Back To The Paleofuture

This post pretends that it doesn’t exist for the sole purpose of featuring this image: Electronic Home Library as imagined by the Chicago Sunday Tribune in February if 1959.Electronic Home Library closer than we think paleofuture

Another “futuristic” image — “on-line” shopping of the 2000th as dreamt up by the dreamers of the mid-last-century.

Internet Shopping from 50th
She is kind’a cute, this “secretary of the future” as the future was imagined in the 60th.Paleofuture

People are dreamers. We dream about yesterday never having happened to us, if yesterday brought nothing but misery. We dream that tomorrow will be a better day, certainly better than yesterday that we want to forget. And we dream of the future — the near future we hope we live to see, and the really-really distant one, stretching beyond the time we die dreaming…

And that’s where it is really becoming all at once interesting, funny and sad…

The 1982 book The Omni Future Almanac took a stab at what the job market of the future might look like, begins the article  47 Futuristic Jobs You Were Supposed To Have By Now on paleofuture.gizmodo.com — a blog that looks into the future that never was. The list starts disconcertingly enough:

  • Cryogenics laboratory assistant
  • Laser beam operator
  • Holograph designer
  • Mutation expert

Oy!

The venerable father of American science-fiction, Robert Heinlein,  was his time’s great paleofuturist, although the term paleofuture didn’t exist yet (and MS Word insists it still doesn’t). He offered his vision of the future yet to come in the Galaxy magazine’s February 1952 issue. Dismayed by his own lack of foresight, he revised it in 1966 in his short story collection The Worlds of Robert A. Heinlein.

Of his many predictions, the #3 seems to me the most, well, far-fetched: The most important military fact of this century is that there is no way to repel an attack from outer space.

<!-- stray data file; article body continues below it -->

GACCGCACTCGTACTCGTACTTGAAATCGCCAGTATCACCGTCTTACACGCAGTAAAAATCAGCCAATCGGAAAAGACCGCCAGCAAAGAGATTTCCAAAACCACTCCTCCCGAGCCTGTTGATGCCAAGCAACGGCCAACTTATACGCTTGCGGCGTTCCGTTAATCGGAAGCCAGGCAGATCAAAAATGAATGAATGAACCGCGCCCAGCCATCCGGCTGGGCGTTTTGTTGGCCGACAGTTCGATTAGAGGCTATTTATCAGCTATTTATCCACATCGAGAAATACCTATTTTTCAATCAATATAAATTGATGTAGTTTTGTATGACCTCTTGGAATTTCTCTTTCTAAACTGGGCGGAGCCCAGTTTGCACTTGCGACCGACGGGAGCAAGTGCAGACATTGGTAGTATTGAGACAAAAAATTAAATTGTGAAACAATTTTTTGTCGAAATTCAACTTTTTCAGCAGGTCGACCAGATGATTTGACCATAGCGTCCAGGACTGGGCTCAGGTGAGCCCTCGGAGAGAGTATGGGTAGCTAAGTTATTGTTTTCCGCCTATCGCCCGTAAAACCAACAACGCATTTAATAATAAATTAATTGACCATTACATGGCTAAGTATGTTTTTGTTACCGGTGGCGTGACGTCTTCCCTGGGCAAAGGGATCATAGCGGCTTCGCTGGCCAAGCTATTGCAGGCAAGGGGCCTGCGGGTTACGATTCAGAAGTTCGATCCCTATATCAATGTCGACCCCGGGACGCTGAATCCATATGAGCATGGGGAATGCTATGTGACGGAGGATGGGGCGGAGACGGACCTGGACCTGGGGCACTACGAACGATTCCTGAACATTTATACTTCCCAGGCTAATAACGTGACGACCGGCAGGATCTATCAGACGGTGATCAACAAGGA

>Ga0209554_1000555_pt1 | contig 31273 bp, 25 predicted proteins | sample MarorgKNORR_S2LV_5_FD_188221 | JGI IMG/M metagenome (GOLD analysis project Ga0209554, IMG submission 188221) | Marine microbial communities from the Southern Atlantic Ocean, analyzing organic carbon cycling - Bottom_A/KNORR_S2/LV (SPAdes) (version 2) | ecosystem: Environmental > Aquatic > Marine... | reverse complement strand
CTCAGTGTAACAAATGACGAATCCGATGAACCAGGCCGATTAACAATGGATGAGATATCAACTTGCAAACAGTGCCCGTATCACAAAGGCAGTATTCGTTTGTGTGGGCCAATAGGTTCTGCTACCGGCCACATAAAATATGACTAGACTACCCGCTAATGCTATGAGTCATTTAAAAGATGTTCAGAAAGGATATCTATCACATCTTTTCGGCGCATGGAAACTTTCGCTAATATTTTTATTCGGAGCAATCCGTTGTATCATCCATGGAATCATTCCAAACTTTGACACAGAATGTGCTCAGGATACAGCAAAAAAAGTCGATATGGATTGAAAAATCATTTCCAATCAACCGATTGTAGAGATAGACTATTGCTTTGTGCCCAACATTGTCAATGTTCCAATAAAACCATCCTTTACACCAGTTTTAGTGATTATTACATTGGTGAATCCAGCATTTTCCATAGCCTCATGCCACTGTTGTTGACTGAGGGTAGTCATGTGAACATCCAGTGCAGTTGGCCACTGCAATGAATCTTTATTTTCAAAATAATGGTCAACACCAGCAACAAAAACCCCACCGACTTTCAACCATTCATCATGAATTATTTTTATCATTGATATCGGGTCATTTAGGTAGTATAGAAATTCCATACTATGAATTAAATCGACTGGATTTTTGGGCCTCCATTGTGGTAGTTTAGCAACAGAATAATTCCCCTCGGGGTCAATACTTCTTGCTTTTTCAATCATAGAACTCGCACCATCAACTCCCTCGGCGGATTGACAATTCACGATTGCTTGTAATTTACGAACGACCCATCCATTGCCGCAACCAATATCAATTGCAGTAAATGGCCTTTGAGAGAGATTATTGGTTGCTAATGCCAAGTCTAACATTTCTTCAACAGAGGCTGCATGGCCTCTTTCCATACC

The #4 and #5, on the other hand, are the most depressing precisely because “it never was”:

4. It is utterly impossible that the United States will start a “preventive war.” We will fight when attacked, either directly or in a territory we have guaranteed to defend.

5. In fifteen years the housing shortage will be solved by a “breakthrough” into new technologies which will make every house now standing as obsolete as privies.

Read more at Robert Heinlein’s predictions for the Year 2000 (from 1952)

Thus keep dreaming. Maybe your grandson would become Mutation Expert instrumental in the carrying on the Mission Impossible of repelling an attack from the outer space.

And, changing the subject entirely, I found a better picture to go with my recent post, The Noblest And The Awfullest, about the Superorganism. It illustrates the point about human purpose-driven groups even better than the image of a marching soldiers.  What respectable superorganism will do without a few miscasts and a croc in the middle!

National Anthem before the   West Point vs Stanford football game

National Anthem before the West Point vs Stanford football game

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